North Texas Daily

Project Beloved aims to create comfortable atmosphere for assault survivors

Project Beloved aims to create comfortable atmosphere for assault survivors

Project Beloved aims to create comfortable atmosphere for assault survivors
October 09
12:00 2020

Content warning: This article contains language and content related to sexual assault, rape, murder and domestic violence. Reader discretion is advised. 

The university police department received a makeover in the form of a new “soft” interview room for victims of family violence and sexual assault from Tracy Matheson and her nonprofit organization Project Beloved

The refurnished room now sports soft swivel chairs, home decor and walls painted in tones meant to calm. The installation includes a lamp and a diffuser to create a space where survivors can feel physically and emotionally safe. 

“[We] create this atmosphere that is just not what you’re expecting when you walk into a police station,” Matheson said.

Project Beloved, founded in 2018, is based in Fort Worth but works with police stations and survivors across the country. This is the second soft interview room installed by the organization on a college campus with the first being University of Louisiana at Lafayette. There are plans to bring the third to Angelo State University.

“I love that the colleges are responding and wanting to provide a trauma-informed space,” Matheson said.

Project Beloved focuses on the integral role soft interview rooms play in trauma-informed care, a practice that takes the body’s biological response to trauma into consideration, according to Project Beloved’s website.

Detective Gerald Shepherd of the university’s criminal investigations division wanted to bring Project Beloved to campus. He heard about the organization through a specialized Sexual Assault Family Violence Investigator Course held by Denton County Friends of the Family in January.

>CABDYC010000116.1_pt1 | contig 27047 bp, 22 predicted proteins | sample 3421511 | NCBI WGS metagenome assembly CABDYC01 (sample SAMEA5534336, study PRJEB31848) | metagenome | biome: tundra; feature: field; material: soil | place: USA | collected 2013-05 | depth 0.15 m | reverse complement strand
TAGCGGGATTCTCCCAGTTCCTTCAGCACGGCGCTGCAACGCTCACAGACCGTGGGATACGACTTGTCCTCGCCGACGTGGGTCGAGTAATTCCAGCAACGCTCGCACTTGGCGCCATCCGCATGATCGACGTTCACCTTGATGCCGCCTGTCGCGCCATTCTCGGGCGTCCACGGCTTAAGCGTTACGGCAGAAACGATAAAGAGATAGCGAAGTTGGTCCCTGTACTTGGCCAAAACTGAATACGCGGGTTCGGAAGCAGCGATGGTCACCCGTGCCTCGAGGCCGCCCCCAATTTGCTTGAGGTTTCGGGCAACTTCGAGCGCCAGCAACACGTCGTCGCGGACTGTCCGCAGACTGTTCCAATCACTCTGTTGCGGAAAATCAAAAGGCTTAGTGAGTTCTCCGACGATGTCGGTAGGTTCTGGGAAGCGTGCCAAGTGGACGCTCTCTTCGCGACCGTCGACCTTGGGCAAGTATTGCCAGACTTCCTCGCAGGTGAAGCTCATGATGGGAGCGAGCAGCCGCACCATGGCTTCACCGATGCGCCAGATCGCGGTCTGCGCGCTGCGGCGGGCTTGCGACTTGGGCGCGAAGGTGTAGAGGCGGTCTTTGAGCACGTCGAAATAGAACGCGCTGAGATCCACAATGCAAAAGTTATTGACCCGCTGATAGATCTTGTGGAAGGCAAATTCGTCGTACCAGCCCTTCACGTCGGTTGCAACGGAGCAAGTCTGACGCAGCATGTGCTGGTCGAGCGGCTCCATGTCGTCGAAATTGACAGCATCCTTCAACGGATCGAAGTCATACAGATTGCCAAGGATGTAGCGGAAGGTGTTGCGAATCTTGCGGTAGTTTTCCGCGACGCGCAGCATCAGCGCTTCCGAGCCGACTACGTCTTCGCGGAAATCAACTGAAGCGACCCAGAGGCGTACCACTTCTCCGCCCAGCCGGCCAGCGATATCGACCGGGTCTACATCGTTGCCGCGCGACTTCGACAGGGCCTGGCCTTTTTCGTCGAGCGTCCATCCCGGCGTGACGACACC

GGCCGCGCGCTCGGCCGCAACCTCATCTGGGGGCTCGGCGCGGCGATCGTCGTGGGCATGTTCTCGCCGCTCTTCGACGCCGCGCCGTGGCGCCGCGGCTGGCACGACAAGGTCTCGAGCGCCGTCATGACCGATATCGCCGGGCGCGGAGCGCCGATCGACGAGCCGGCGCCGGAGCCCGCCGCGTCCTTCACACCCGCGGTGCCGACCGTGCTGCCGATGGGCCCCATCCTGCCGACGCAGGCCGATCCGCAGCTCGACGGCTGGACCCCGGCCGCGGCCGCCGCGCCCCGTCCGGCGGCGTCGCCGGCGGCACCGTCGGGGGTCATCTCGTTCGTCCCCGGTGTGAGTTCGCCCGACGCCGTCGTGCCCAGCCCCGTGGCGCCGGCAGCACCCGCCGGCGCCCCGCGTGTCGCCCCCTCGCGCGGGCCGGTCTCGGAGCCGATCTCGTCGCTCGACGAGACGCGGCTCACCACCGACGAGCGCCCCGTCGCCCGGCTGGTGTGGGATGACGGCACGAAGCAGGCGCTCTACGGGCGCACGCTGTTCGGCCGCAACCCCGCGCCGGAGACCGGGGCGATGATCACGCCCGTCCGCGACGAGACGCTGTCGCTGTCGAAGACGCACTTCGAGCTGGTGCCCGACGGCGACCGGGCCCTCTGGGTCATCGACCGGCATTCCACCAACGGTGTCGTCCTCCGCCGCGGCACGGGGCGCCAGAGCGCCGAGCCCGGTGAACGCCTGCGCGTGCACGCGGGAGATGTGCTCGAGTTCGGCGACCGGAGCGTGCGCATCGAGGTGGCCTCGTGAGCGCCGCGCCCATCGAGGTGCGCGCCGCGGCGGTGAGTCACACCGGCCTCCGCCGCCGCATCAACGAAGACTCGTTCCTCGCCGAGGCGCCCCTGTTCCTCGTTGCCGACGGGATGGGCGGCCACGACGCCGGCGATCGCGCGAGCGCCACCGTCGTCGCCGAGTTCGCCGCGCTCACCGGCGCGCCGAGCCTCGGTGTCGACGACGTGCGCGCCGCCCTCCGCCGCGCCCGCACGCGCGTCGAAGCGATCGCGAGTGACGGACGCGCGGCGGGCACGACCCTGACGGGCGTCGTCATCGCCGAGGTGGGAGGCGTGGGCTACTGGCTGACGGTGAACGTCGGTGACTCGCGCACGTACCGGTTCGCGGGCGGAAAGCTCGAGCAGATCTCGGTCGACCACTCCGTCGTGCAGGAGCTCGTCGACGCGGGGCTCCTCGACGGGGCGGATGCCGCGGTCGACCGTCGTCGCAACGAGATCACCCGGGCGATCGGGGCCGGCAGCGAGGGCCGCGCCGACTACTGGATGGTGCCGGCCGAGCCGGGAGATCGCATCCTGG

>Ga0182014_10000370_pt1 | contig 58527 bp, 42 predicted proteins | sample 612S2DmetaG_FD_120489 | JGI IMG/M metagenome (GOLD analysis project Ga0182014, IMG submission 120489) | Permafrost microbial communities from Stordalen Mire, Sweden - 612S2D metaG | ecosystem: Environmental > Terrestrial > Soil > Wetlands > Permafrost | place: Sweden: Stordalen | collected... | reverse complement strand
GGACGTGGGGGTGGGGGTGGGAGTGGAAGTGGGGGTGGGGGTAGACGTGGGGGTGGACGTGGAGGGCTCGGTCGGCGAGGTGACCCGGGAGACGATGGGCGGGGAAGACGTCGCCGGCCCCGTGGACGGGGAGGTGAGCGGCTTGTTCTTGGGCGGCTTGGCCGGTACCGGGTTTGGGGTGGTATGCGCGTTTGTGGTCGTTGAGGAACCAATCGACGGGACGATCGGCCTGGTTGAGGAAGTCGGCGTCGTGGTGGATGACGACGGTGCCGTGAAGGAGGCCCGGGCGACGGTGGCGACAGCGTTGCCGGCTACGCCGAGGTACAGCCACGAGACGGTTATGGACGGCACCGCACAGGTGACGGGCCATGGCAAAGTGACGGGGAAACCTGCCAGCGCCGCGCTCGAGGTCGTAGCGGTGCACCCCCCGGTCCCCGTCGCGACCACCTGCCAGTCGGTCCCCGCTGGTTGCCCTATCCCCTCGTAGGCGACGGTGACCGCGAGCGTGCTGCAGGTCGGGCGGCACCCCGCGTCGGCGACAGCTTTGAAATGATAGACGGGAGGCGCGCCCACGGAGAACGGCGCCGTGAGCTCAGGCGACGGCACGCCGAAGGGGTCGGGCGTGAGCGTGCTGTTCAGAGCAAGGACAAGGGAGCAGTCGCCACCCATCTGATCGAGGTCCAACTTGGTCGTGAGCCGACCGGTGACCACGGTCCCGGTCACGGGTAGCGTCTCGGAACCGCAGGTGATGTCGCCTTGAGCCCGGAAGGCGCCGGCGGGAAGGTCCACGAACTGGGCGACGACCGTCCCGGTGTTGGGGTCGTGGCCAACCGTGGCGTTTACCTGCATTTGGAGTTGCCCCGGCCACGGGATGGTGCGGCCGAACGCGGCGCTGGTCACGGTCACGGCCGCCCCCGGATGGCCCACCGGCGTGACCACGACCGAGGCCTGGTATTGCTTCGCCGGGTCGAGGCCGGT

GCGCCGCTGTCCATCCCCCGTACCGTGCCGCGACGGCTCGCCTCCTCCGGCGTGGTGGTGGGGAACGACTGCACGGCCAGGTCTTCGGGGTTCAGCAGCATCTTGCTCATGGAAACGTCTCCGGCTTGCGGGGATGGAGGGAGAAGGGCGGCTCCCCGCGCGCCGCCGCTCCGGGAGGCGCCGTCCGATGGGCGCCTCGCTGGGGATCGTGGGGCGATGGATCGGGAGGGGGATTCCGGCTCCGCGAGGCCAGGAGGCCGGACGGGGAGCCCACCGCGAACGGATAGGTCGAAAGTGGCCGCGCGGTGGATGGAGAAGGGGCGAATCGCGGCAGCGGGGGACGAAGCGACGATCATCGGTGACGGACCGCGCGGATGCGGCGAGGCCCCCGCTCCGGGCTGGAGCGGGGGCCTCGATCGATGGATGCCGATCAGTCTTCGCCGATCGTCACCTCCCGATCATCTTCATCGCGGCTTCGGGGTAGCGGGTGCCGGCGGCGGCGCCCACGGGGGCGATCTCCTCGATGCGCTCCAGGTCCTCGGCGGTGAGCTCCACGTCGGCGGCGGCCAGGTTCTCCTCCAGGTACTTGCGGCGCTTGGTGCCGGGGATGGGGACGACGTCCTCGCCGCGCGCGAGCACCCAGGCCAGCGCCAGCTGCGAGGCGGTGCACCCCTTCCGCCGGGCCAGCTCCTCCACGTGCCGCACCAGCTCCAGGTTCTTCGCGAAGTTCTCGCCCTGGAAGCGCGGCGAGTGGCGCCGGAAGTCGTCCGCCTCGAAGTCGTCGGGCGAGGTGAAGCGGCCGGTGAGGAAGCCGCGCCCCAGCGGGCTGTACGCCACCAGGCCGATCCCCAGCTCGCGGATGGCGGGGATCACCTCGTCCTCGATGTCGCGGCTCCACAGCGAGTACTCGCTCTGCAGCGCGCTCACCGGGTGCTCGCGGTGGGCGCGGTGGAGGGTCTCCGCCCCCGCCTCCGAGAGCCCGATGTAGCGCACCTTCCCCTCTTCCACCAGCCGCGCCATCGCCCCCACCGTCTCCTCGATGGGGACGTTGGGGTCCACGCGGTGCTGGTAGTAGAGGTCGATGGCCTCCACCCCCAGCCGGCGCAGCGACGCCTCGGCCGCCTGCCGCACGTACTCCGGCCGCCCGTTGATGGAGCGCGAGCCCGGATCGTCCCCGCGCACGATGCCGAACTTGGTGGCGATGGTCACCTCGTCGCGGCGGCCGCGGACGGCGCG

“You never know the environment that somebody comes out of,” Shepherd said. “When people feel comfortable in a different [interview] room, they’re like ‘Okay, I can talk about this.’”  

The university police department already had a soft interview room, but the furniture and decor were outdated, Shepherd said.

“If someone is in a traumatic experience and [the atmosphere] is cleaner and nicer, it puts you in a more relaxed mood,” Shepherd said when asked how the new room will benefit the department. “Hopefully, when you’re getting ready to talk to an investigator, you see them more as a person because you’re in a more personal and loving space.”

There were 35 documented cases of rape on campus from 2016 to 2018, according to the university’s 2019-2020 Annual Security & Fire Safety report. Police Captain Jeremy Polk told the North Texas Daily he believes being on a university campus provides more resources to survivors. In addition to the soft interview room, the university offers Survivor Advocate and counseling services.

“Anything that we can do that provides a nicer, safer, warmer atmosphere for having those kinds of conversations is a win-win,” Polk said.

The services provided by Project Beloved are free. Matheson has “a lot of various people who step in here and there and help out along the way”. While Project Beloved is a 2019 recipient of a Bank of America Employee Grant, the organization runs on funding from donors across the country. 

The soft interview rooms are furnished mostly with pieces from West Elm and Target. The wrapped canvas photographs that adorn the walls come from the late Megan Getrum, a Plano resident. 

Getrum, 36, was raped and killed in the Dallas-Fort Worth metroplex in 2017. With the permission of Getrum’s family, the artwork—which is mostly nature scenes— is used to complete Project Beloved’s soft interview rooms.

“It’s a great way to weave her story into our story,” Matheson said. “It kind of is the finishing touch. The rooms are pretty by themselves but when you add the art it’s […] really amazing.”    

Featured Image: President and founder of Project Beloved, Tracy Matheson, and Police Chief Ed Reynolds sit in the finished “soft” interview room at the UNT police station. Image by Quincy Palmer

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Ileana Garnand

Ileana Garnand

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